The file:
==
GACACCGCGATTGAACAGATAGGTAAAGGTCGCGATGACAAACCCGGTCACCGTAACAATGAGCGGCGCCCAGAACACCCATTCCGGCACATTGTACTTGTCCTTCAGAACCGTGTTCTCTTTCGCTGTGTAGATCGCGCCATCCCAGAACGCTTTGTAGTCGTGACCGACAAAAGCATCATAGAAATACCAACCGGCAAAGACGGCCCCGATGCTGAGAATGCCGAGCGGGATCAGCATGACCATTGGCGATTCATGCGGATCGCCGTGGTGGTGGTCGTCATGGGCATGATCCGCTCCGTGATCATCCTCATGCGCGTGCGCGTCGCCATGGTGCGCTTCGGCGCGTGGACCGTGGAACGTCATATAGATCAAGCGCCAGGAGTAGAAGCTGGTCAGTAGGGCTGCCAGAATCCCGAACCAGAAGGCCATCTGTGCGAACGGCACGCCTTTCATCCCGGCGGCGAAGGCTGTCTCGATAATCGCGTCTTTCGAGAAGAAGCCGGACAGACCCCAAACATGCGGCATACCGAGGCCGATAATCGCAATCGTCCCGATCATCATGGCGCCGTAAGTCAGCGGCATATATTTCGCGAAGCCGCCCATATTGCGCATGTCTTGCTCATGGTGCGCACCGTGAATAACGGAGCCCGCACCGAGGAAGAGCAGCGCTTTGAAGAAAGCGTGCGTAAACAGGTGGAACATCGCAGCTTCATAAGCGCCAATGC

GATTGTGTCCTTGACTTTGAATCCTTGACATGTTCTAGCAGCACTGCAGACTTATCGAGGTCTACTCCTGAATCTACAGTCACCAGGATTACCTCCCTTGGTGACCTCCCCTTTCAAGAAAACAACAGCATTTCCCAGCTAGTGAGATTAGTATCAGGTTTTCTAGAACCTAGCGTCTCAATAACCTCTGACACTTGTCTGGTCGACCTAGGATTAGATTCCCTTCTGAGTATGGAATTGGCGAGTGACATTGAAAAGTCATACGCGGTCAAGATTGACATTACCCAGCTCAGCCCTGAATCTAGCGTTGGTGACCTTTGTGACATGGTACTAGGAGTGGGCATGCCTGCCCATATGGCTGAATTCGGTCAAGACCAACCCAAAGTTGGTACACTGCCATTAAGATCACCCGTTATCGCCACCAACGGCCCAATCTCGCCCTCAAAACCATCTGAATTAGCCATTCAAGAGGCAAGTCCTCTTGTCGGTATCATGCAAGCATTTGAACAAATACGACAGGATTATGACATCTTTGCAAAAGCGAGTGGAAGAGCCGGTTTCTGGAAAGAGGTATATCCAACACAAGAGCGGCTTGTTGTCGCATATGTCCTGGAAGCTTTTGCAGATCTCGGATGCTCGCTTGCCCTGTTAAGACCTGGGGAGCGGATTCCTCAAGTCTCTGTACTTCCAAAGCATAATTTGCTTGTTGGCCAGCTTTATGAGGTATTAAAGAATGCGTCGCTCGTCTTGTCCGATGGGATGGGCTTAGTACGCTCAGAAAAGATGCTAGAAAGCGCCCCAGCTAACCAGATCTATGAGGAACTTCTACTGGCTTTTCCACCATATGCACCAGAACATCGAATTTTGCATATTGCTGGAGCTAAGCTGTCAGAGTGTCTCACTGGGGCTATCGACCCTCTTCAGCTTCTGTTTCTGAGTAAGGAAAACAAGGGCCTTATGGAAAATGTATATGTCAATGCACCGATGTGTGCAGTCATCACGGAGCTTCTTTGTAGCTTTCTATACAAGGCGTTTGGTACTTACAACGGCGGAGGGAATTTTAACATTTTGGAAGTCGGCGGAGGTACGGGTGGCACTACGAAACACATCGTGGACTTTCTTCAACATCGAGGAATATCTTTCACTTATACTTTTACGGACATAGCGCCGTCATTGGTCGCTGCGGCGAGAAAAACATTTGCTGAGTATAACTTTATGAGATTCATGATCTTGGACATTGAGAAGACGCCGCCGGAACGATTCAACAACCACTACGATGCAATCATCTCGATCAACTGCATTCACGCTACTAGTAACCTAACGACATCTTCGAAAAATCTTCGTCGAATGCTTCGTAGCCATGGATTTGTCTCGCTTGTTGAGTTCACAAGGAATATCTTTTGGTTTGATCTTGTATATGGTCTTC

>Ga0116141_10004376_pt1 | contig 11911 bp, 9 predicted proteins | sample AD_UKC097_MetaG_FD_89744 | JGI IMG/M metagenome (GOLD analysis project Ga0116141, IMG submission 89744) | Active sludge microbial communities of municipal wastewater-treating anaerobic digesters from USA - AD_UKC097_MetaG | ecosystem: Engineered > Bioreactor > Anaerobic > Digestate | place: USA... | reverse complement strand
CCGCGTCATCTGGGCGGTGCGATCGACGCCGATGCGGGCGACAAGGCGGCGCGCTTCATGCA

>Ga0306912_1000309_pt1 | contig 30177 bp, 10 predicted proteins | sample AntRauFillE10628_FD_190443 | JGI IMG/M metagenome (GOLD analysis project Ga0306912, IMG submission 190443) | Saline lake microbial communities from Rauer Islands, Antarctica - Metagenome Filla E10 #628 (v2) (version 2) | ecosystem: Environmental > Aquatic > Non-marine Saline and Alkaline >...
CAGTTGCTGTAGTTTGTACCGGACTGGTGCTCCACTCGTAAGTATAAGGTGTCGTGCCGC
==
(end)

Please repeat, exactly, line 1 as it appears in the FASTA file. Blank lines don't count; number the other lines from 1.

GACACCGCGATTGAACAGATAGGTAAAGGTCGCGATGACAAACCCGGTCACCGTAACAATGAGCGGCGCCCAGAACACCCATTCCGGCACATTGTACTTGTCCTTCAGAACCGTGTTCTCTTTCGCTGTGTAGATCGCGCCATCCCAGAACGCTTTGTAGTCGTGACCGACAAAAGCATCATAGAAATACCAACCGGCAAAGACGGCCCCGATGCTGAGAATGCCGAGCGGGATCAGCATGACCATTGGCGATTCATGCGGATCGCCGTGGTGGTGGTCGTCATGGGCATGATCCGCTCCGTGATCATCCTCATGCGCGTGCGCGTCGCCATGGTGCGCTTCGGCGCGTGGACCGTGGAACGTCATATAGATCAAGCGCCAGGAGTAGAAGCTGGTCAGTAGGGCTGCCAGAATCCCGAACCAGAAGGCCATCTGTGCGAACGGCACGCCTTTCATCCCGGCGGCGAAGGCTGTCTCGATAATCGCGTCTTTCGAGAAGAAGCCGGACAGACCCCAAACATGCGGCATACCGAGGCCGATAATCGCAATCGTCCCGATCATCATGGCGCCGTAAGTCAGCGGCATATATTTCGCGAAGCCGCCCATATTGCGCATGTCTTGCTCATGGTGCGCACCGTGAATAACGGAGCCCGCACCGAGGAAGAGCAGCGCTTTGAAGAAAGCGTGCGTAAACAGGTGGAACATCGCAGCTTCATAAGCGCCAATGC